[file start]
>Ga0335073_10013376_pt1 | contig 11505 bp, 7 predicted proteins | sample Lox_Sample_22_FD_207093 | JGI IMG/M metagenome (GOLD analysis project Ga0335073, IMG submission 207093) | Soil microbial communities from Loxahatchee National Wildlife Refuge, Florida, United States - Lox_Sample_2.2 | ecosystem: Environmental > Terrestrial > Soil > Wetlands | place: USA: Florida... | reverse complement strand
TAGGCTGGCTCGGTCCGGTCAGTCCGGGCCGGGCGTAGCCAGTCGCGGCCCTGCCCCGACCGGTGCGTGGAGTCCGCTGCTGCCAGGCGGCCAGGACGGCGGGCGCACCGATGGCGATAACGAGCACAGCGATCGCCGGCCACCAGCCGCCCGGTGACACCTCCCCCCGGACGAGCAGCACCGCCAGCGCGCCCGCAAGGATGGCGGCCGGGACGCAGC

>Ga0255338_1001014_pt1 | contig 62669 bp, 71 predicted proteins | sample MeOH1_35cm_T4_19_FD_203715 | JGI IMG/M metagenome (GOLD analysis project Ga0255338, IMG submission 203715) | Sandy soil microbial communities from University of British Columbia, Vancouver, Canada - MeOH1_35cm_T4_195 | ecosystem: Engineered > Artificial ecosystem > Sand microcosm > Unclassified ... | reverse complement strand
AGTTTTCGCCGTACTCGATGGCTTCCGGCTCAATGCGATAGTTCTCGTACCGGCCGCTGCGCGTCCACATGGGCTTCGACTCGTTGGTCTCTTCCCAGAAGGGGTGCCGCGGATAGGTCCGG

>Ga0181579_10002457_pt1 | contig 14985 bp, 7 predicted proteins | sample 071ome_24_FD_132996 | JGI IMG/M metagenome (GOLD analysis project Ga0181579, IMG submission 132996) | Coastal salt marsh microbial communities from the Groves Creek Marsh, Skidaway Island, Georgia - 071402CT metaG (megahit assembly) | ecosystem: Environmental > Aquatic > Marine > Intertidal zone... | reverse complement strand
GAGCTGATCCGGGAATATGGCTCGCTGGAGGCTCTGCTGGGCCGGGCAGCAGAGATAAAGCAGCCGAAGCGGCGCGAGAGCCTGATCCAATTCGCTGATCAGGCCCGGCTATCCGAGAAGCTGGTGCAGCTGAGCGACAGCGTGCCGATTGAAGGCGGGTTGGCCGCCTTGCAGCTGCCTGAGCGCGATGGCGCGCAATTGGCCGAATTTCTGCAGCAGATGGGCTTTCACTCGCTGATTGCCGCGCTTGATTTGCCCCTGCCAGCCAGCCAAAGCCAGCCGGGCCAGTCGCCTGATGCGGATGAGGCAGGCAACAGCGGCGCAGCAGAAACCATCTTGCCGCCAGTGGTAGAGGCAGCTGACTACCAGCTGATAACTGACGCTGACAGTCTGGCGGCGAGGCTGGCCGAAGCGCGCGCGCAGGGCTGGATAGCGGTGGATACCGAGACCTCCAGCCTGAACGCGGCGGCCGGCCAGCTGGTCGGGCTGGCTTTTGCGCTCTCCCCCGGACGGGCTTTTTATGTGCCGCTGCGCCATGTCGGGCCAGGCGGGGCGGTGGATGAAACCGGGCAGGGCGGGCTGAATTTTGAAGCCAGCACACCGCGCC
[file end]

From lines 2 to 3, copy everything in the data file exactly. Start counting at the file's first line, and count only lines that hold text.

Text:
TAGGCTGGCTCGGTCCGGTCAGTCCGGGCCGGGCGTAGCCAGTCGCGGCCCTGCCCCGACCGGTGCGTGGAGTCCGCTGCTGCCAGGCGGCCAGGACGGCGGGCGCACCGATGGCGATAACGAGCACAGCGATCGCCGGCCACCAGCCGCCCGGTGACACCTCCCCCCGGACGAGCAGCACCGCCAGCGCGCCCGCAAGGATGGCGGCCGGGACGCAGC

>Ga0255338_1001014_pt1 | contig 62669 bp, 71 predicted proteins | sample MeOH1_35cm_T4_19_FD_203715 | JGI IMG/M metagenome (GOLD analysis project Ga0255338, IMG submission 203715) | Sandy soil microbial communities from University of British Columbia, Vancouver, Canada - MeOH1_35cm_T4_195 | ecosystem: Engineered > Artificial ecosystem > Sand microcosm > Unclassified ... | reverse complement strand